History will judge Rove a colossal failure, a man who never understood how to govern and, for all his immense knowledge of polls and politics, never really understood the times he lived in. It was 9/11 that both made and broke the Bush presidency, not some kind of mystical McKinley-esque realignment. Rove was blind to that, and blind to the way Bush should have governed after 9/11. His one-track mind, in which every problem is solved by wielding the biggest, nastiest partisan club you can lift, just couldn't adapt. It's fitting that he insisted on making even his final act as calculatedly partisan as he could, announcing his resignation not through the White House press office, but in an interview with the editor of the Wall Street Journal editorial page. Sic transit, Karl.


[Wall Street Journal interviewer Paul] Gigot lets Rove defend himself and his legacy, and what I see, alas, is the mark of self-delusion and blindness that has damaged the White House and the Beltway GOP. Rove pats President Bush (and himself) on the back for the disastrous Medicare entitlement expansion and the aborted Social Security reform effort. . . .

Not a word here about the Harriet Miers debacle, the botching of the Dubai ports battle, or the undeniable stumbles in post-Iraq invasion policies.

And not a word about the spectacular disaster of the illegal alien shamnesty, which will be the everlasting stain Rove leaves behind.


Karl Rove's legacy will not be what he wanted it to be.

The political guru who made President Bush what he is today had hoped to leave behind a permanent Republican ruling majority. Instead, his tenure will stand as an example of how divisiveness and partisanship are not conducive to successful governance.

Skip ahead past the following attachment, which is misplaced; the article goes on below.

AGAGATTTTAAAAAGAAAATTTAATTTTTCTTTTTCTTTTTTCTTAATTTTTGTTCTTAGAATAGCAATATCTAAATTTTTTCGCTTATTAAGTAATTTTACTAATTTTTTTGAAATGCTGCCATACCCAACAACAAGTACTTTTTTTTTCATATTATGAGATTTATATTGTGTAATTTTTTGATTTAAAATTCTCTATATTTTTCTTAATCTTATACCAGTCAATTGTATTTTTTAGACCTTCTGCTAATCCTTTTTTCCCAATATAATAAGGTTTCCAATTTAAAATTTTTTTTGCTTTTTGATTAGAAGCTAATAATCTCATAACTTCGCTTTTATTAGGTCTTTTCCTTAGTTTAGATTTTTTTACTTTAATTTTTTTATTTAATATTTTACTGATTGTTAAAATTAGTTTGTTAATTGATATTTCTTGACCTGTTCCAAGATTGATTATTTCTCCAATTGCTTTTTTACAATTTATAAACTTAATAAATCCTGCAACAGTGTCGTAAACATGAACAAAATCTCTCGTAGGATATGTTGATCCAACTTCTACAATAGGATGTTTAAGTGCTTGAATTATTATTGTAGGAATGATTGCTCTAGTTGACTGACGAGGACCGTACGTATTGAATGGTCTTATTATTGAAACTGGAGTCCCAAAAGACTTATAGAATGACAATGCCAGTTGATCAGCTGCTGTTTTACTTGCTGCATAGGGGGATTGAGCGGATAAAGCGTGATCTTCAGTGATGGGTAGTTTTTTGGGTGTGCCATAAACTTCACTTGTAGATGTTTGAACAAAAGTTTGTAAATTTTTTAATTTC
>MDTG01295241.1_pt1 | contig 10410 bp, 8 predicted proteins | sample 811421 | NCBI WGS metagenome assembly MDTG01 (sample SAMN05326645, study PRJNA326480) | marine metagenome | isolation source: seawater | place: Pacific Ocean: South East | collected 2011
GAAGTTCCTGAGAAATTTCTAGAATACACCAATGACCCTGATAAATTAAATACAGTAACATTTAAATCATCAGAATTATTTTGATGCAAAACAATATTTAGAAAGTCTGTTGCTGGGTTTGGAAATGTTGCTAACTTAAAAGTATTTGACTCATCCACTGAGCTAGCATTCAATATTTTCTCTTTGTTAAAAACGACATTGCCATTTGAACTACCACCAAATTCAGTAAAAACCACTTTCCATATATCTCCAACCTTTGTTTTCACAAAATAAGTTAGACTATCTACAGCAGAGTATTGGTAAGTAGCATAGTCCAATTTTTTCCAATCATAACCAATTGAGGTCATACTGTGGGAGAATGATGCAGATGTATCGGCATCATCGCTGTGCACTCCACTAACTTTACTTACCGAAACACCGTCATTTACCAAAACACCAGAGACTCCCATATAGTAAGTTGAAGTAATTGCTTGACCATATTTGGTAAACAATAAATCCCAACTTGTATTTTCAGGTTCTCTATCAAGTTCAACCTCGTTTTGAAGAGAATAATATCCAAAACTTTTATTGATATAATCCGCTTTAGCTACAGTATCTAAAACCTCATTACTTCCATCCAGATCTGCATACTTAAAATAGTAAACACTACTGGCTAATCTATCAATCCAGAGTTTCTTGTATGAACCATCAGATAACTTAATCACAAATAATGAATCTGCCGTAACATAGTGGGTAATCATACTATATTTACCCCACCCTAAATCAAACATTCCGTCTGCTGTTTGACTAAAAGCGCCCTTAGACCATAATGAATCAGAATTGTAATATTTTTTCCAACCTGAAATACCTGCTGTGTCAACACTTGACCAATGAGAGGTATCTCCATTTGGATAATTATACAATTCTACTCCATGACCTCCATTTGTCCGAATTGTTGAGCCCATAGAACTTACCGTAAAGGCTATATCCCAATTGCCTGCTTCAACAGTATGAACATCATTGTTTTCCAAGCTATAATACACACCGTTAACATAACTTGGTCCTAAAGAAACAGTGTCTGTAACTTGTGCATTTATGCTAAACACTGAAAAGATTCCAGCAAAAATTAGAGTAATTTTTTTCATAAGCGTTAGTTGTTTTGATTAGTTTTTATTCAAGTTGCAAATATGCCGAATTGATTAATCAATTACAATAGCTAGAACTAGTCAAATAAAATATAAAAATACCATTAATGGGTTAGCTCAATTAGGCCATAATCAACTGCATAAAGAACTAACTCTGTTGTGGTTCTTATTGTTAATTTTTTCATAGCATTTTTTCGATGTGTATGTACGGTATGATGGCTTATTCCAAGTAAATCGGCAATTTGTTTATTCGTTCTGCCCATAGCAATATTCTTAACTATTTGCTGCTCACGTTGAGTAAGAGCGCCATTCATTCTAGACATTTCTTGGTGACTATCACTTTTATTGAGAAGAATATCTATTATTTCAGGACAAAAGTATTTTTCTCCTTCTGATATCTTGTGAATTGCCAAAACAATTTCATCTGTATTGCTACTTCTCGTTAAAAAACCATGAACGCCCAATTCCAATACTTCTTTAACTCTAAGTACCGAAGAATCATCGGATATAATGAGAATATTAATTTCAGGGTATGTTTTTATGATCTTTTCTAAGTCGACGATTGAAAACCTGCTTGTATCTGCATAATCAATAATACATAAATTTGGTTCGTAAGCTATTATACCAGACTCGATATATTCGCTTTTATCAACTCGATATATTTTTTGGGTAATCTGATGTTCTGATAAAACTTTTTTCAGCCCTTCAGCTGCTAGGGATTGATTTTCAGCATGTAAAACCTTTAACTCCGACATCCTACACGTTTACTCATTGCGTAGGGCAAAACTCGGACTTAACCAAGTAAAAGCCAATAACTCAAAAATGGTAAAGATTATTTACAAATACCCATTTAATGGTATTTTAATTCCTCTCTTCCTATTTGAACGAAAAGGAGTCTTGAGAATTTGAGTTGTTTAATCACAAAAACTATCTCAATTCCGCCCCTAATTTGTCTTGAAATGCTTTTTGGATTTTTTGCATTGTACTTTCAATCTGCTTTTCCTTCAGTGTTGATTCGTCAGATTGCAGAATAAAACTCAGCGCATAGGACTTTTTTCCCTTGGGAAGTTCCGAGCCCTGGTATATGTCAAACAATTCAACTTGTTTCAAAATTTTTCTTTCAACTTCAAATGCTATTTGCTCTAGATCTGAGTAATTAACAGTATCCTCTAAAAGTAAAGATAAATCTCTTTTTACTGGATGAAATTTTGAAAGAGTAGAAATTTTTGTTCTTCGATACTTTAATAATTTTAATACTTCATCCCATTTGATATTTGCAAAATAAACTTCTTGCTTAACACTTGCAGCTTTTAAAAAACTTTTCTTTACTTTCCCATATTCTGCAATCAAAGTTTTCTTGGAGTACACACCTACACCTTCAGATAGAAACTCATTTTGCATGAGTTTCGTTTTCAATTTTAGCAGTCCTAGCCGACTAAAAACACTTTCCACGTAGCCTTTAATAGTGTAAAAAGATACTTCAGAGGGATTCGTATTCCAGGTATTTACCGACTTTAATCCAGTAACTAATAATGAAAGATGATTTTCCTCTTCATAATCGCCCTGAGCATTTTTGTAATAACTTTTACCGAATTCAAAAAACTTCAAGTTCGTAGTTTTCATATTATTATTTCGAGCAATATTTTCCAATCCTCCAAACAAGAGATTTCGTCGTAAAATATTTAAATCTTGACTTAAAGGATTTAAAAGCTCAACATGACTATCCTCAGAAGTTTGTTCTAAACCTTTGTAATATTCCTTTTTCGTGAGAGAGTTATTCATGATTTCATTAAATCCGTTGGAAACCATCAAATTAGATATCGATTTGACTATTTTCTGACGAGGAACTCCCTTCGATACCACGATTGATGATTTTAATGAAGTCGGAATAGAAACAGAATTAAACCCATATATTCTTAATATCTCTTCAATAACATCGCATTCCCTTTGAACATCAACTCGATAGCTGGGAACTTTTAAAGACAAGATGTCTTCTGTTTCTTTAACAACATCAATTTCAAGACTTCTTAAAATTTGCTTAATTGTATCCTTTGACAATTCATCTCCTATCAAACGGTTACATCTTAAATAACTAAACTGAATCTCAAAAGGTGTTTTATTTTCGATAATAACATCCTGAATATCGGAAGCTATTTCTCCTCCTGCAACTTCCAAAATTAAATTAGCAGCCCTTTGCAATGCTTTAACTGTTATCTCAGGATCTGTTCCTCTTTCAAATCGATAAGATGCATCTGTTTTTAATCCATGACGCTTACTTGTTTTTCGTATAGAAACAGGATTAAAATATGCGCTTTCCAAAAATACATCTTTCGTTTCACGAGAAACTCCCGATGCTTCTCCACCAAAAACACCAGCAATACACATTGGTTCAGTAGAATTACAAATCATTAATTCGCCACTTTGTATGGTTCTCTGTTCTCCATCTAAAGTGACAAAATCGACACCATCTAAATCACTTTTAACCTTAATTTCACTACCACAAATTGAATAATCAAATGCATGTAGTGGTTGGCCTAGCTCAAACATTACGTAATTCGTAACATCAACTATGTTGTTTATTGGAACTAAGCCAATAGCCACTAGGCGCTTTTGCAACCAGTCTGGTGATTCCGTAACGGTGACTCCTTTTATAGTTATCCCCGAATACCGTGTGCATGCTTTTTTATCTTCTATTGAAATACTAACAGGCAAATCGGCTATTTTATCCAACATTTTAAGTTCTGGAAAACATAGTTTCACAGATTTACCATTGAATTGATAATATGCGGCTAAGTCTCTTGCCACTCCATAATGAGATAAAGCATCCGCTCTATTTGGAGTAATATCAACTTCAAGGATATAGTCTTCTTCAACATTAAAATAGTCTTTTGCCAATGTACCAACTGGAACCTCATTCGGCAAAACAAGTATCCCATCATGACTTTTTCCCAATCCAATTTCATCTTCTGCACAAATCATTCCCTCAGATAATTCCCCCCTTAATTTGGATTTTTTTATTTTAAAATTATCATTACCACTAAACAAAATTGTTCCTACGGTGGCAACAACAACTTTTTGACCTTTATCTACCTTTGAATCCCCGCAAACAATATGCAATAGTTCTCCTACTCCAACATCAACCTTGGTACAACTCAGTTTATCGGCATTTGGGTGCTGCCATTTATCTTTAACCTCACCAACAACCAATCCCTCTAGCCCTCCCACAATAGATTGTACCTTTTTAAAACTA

After years of being lauded as a political genius, Rove nevertheless leaves his party in worse shape than he found it, with his boss profoundly discredited in the eyes of the American people.

When historians look back at Bush's squandered opportunity to unite the country and even the world behind a shared agenda after 9/11, part of the blame will go to Vice President Cheney and the decision to invade Iraq. But part will accrue to Rove for choosing to use national security as a wedge issue.


Mr. Rove failed his own party, as well as the American people, when he counseled President Bush to turn every serious policy debate — Social Security, the war in Iraq, even terrorism — into one more political dogfight. Today, despite Mr. Rove’s claims of invincibility, both houses of Congress are back in Democratic hands, Mr. Bush’s approval ratings are around 30 percent and many Republican presidential candidates are running as fast as they can away from the Bush legacy.

Mr. Rove can now contemplate that legacy from his home in Texas. But he should not get too settled in. Congress needs to use all its power to bring Mr. Rove back to Washington to testify — in public and under oath — about how he used his office to put politics above the interests of the American people.


In a world in turmoil, why are we consumed with news about and commentary on Karl Rove? You'd think he was Paris Hilton.


Photograph by Brooks Kraft/Corbis